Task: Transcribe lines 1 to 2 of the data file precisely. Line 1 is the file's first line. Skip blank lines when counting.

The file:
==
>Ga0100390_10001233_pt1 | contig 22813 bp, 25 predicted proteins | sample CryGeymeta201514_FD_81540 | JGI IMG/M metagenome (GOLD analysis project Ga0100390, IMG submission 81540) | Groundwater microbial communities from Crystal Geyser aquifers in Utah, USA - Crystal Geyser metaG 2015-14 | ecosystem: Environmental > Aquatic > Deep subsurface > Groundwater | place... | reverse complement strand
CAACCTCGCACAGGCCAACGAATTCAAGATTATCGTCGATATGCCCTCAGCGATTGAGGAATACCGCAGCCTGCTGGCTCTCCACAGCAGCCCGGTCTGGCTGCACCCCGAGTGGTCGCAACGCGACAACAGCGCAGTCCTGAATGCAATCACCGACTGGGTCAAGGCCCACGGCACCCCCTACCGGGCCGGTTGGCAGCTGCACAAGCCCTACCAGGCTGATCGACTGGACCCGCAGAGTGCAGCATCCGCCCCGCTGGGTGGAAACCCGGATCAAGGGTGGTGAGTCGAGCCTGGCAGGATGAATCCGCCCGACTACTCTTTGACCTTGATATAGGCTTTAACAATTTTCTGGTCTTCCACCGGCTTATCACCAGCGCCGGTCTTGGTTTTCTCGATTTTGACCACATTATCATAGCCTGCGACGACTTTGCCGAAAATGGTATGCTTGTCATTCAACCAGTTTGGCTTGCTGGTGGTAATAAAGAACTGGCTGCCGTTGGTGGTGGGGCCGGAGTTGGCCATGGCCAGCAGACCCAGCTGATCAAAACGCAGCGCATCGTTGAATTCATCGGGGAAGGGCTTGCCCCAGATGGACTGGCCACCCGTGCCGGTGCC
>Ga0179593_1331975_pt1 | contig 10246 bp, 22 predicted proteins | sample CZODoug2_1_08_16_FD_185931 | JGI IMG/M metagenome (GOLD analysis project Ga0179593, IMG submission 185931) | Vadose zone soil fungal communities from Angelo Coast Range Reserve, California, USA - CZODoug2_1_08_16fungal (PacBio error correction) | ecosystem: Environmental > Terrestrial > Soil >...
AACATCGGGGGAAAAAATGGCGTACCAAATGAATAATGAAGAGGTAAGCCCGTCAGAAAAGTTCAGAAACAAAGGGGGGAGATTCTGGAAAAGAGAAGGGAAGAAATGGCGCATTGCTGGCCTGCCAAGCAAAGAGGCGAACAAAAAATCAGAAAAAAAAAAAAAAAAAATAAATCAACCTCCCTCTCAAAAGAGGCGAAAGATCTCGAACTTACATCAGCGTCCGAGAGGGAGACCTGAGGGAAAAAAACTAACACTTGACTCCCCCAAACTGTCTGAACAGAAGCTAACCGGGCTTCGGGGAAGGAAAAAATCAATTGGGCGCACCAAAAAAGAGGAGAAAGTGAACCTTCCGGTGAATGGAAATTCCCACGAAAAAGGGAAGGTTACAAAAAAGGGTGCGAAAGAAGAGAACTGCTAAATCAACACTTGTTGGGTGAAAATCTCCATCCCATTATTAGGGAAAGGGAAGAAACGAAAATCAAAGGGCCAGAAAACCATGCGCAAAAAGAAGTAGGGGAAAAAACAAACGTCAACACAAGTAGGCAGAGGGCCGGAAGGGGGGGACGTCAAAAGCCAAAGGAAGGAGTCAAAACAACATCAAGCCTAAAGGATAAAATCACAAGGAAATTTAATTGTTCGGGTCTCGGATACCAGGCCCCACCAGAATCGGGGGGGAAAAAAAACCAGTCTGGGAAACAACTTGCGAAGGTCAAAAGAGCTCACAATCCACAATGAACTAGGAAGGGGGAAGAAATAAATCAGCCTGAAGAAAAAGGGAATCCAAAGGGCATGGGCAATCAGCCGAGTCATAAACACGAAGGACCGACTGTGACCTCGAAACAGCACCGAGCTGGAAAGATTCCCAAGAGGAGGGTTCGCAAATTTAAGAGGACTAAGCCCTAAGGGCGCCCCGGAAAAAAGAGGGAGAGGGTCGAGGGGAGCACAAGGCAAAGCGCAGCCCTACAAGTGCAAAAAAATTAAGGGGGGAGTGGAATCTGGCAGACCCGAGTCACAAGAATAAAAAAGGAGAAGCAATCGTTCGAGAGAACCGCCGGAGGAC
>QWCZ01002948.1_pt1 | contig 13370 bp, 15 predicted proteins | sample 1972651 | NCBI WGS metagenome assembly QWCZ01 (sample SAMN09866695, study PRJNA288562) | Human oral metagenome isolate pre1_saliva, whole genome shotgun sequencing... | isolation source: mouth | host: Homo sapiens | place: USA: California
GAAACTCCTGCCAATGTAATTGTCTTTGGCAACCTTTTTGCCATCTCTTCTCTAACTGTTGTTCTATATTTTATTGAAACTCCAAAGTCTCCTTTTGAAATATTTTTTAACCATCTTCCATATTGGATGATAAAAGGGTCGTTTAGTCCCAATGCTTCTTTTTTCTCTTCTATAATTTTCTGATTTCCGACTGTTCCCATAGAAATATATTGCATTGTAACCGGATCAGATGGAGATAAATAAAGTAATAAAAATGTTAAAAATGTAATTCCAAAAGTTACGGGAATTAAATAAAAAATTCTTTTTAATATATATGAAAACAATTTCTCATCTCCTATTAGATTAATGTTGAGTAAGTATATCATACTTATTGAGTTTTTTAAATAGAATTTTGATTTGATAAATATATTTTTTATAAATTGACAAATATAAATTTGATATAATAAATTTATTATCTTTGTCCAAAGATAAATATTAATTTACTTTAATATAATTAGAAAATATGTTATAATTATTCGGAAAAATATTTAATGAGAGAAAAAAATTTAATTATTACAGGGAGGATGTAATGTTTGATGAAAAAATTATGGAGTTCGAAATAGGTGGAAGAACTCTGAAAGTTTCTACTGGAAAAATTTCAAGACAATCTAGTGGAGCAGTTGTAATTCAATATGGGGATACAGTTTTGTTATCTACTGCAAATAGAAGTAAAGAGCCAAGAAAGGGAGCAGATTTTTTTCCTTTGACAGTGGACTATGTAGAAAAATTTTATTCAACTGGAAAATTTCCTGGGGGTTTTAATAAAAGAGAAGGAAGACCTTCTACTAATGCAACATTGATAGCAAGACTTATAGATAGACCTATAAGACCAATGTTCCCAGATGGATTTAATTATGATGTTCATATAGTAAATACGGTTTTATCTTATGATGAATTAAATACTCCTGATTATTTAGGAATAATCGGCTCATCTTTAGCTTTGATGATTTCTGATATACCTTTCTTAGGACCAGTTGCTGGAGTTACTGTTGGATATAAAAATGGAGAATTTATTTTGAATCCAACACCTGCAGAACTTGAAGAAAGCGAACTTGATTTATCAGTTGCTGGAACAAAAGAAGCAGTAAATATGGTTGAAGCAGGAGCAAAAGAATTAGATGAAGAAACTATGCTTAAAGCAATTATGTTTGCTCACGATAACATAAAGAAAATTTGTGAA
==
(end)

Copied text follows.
>Ga0100390_10001233_pt1 | contig 22813 bp, 25 predicted proteins | sample CryGeymeta201514_FD_81540 | JGI IMG/M metagenome (GOLD analysis project Ga0100390, IMG submission 81540) | Groundwater microbial communities from Crystal Geyser aquifers in Utah, USA - Crystal Geyser metaG 2015-14 | ecosystem: Environmental > Aquatic > Deep subsurface > Groundwater | place... | reverse complement strand
CAACCTCGCACAGGCCAACGAATTCAAGATTATCGTCGATATGCCCTCAGCGATTGAGGAATACCGCAGCCTGCTGGCTCTCCACAGCAGCCCGGTCTGGCTGCACCCCGAGTGGTCGCAACGCGACAACAGCGCAGTCCTGAATGCAATCACCGACTGGGTCAAGGCCCACGGCACCCCCTACCGGGCCGGTTGGCAGCTGCACAAGCCCTACCAGGCTGATCGACTGGACCCGCAGAGTGCAGCATCCGCCCCGCTGGGTGGAAACCCGGATCAAGGGTGGTGAGTCGAGCCTGGCAGGATGAATCCGCCCGACTACTCTTTGACCTTGATATAGGCTTTAACAATTTTCTGGTCTTCCACCGGCTTATCACCAGCGCCGGTCTTGGTTTTCTCGATTTTGACCACATTATCATAGCCTGCGACGACTTTGCCGAAAATGGTATGCTTGTCATTCAACCAGTTTGGCTTGCTGGTGGTAATAAAGAACTGGCTGCCGTTGGTGGTGGGGCCGGAGTTGGCCATGGCCAGCAGACCCAGCTGATCAAAACGCAGCGCATCGTTGAATTCATCGGGGAAGGGCTTGCCCCAGATGGACTGGCCACCCGTGCCGGTGCC